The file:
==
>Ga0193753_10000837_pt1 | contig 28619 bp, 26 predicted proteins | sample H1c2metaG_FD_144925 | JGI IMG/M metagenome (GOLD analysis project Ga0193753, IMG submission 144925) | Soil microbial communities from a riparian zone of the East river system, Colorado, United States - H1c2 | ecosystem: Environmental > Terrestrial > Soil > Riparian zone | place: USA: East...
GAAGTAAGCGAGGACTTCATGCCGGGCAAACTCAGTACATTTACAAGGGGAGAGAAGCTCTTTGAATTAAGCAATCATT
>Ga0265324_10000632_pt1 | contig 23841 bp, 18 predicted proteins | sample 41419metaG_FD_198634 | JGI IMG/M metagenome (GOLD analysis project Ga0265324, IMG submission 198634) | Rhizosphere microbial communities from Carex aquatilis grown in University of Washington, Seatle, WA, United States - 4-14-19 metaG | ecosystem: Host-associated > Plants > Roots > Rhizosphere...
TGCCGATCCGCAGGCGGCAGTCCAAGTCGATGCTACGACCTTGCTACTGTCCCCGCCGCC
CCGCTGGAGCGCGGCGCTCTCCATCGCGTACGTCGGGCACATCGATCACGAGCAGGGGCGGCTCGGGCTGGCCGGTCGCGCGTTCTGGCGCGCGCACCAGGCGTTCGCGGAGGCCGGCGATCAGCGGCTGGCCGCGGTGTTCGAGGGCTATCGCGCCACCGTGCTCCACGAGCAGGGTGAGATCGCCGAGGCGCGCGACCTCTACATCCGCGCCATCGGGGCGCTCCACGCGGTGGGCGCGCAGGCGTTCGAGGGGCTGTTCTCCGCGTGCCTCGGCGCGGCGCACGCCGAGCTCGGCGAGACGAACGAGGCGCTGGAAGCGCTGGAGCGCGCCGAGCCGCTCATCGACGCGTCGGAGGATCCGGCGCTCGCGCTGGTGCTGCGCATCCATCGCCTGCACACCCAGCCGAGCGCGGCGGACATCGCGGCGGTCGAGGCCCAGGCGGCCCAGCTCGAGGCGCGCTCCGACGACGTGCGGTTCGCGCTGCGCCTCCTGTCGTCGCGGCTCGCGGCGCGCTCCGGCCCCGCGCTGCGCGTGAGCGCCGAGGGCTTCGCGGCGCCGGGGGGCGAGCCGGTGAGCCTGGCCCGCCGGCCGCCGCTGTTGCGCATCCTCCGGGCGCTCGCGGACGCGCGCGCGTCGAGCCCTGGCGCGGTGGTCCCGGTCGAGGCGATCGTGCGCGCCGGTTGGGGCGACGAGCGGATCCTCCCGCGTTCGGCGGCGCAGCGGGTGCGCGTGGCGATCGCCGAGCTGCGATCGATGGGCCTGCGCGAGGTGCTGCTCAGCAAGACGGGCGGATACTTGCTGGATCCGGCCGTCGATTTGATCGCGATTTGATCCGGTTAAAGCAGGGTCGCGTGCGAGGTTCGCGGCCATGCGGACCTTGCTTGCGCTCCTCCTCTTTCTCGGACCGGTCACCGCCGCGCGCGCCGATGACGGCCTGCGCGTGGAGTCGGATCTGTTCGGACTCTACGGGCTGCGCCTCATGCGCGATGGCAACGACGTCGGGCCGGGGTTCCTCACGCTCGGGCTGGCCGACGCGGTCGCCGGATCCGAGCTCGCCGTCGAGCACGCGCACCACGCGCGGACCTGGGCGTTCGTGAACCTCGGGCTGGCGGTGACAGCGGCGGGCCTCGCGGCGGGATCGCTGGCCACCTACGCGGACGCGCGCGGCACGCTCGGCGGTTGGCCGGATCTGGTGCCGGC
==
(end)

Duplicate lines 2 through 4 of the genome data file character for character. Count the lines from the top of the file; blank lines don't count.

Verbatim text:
GAAGTAAGCGAGGACTTCATGCCGGGCAAACTCAGTACATTTACAAGGGGAGAGAAGCTCTTTGAATTAAGCAATCATT
>Ga0265324_10000632_pt1 | contig 23841 bp, 18 predicted proteins | sample 41419metaG_FD_198634 | JGI IMG/M metagenome (GOLD analysis project Ga0265324, IMG submission 198634) | Rhizosphere microbial communities from Carex aquatilis grown in University of Washington, Seatle, WA, United States - 4-14-19 metaG | ecosystem: Host-associated > Plants > Roots > Rhizosphere...
TGCCGATCCGCAGGCGGCAGTCCAAGTCGATGCTACGACCTTGCTACTGTCCCCGCCGCC